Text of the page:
Codism: An Open Source Code Playground for Web Developers


I've been programming for almost three years and the thing that I find the most fascinating are tools like compilers, transpilers or anything that makes life easy for other developers.

Some time ago, I was discussing compiler construction with my best friend Waasiq. We talked about tokenizers, parsers, ASTs etc and this got me thinking, how are online tools able to compile HTML, CSS and JavaScript? What about LeetCode and Hackerrank that can compile languages like C++, Java and tens of others?

After thinking about it, I realized that there are simpler ways to get these things done. You don't need to write your own compilers if you want to create something similar to LeetCode and Hackerrank. For some reason, if you do decide to start writing your own compilers, it is going to take you a life time to come up with your own compilers for all the different languages.

We will discuss how LeetCode, Hackerrank and Algoexpert type sites work IE how do they compile the code and run tests on them. Codepen and other such tools may follow similar concepts and the keyword here is "concept." These sites may entail complexities but on a basic level, they are the same.


This project is purely for educational/learning purposes. I'm not creating this in order to compete with Codepen. I'm just doing this for fun and for my own learning.


I'm also going to document all the progress I make on Codism. So, make sure to follow me here and on Linkedin as well as on Dev. Also join our Discord channel called, Dev's Hub.


Codism is an open source Codepen like tool where you can start writing HTML, CSS and JavaScript. Sometimes you may want to have a quick UI session but creating files and folders is a tedious task and not to forget that it might create a mess when all you wanted to see was how to center a div. For things like these, tools like Codepen can be extremely handy.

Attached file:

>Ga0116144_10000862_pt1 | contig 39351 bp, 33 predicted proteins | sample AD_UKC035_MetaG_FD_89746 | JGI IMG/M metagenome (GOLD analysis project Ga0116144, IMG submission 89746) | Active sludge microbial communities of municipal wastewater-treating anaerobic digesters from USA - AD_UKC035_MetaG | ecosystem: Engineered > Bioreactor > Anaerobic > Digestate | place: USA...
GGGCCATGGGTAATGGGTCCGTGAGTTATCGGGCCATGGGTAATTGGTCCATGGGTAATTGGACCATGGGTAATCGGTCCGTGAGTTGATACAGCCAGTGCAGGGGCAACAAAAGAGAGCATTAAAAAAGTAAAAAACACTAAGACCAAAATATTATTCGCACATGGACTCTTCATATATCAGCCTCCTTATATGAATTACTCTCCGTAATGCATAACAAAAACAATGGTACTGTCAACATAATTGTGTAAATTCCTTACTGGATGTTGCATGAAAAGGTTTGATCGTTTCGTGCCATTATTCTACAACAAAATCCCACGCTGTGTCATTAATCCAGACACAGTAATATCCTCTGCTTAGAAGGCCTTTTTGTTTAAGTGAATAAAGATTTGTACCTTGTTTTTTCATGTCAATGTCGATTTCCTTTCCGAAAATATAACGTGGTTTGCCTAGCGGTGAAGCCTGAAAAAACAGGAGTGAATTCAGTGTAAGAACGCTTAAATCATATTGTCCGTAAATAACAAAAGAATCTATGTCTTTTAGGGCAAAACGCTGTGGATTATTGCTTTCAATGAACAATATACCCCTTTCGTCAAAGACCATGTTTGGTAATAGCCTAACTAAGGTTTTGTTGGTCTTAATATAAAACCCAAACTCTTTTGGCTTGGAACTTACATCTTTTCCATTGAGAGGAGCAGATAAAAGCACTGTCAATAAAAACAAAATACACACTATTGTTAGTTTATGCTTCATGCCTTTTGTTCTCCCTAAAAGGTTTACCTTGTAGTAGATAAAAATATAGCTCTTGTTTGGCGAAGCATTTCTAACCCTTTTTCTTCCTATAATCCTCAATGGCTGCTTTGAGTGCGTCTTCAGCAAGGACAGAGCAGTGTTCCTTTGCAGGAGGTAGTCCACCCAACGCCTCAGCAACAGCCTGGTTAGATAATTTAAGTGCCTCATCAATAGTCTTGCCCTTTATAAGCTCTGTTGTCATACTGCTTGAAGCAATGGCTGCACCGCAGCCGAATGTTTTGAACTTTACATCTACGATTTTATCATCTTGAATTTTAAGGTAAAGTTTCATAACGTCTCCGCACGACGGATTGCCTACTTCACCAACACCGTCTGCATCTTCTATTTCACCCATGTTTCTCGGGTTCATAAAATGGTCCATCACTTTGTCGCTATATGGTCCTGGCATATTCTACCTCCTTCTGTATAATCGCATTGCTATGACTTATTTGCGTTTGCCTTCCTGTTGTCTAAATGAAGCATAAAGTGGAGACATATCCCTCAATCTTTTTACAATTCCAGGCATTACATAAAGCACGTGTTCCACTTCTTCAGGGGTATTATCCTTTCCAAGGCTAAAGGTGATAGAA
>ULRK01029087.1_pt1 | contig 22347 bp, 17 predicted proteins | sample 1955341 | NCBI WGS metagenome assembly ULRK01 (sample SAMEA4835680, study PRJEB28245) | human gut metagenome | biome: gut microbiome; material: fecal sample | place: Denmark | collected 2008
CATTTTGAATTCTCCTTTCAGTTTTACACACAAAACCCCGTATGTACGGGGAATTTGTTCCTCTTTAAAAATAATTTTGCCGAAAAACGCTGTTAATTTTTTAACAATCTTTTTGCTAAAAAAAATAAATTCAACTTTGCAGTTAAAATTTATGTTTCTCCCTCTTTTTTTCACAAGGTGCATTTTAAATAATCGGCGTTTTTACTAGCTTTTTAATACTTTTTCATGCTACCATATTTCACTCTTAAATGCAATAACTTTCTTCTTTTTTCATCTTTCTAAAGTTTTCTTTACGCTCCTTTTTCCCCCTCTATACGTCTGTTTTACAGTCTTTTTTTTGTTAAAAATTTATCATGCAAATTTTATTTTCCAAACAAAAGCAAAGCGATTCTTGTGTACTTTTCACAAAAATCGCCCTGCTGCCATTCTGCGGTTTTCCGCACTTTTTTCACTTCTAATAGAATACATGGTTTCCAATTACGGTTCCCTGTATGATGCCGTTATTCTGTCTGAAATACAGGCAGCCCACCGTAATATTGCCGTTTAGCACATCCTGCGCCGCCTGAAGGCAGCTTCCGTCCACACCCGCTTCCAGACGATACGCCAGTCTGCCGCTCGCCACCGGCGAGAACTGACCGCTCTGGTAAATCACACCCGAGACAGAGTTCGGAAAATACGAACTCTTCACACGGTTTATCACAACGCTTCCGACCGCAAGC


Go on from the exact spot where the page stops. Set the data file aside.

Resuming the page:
How It Works

Codism takes your markup, styles, scripts and compiles them right inside the browser using a clever "hack". The preview is an isolated iframe which is not affected by external CSS or JavaScript and has a completely isolated scope where you may add HTML, CSS and JavaScript using the code editors.

Compiling HTML

The HTML is directly added to the preview module whenever HTML code editor detect changes. Updating HTML also refreshes JavaScript afterwards in order to ensure that any event listeners that were lost during re-rendering are re-attached. This isn't complex and isn't even compiling by any measures.

Compiling CSS

The CSS resource is added after it is "compiled." When the CSS code editor detect changes, it takes the CSS as a string and turns it into a blob using the Blob web API. At this point the blob/file is inside our memory and we need a reference to it in order to access it. To create a reference, we use the URL web API.

After that, we create a link tag and assign the URI reference to the CSS blob using the href attribute. We must ensure to remove the previous CSS from the preview because if we don't, we'll end up with a memory leak where CSS files keep piling up, not to forget that the styles written previous will persist. When we add the CSS successfully to the preview module, browser automatically handles all the parsing and styling. This is the clever "hack" I referred to.

Compiling JS

This isn't different from how we load CSS resources. As soon as the JavaScript code editor detect changes, it takes the JS as a string, turns it into a blob using the Blob web API and creates a reference to it using URL web API.

Like with CSS, we make sure to remove any previous JavaScript and append the brand new JavaScript to the preview module. We also refresh HTML before adding the new JavaScript. The reason for refreshing HTML is any residual event listeners that were previously applied to the Markup.


Codism will have a lot more features in the future. I'll share what things I'm planning to add to Codism.

  1. Add preprocessors like SASS, LESS, PUG.
  2. Allows users to load CSS and JS libraries and modules using CDNs.
  3. Make the code editor experience robust by adding autocomplete type features.
  4. Ability to sign-up and sign-in.
  5. Ability to save code as projects and share them.


Since, this is an open source project, I encourage you to collaborate on it. Pick any features you may like or any bugs you may want to solve and start hacking! Even if you want to improve the README file on Github, that is also something I'd appreciate.

Collaborate at:

Follow Me

Follow me at: Linkedin and Dev.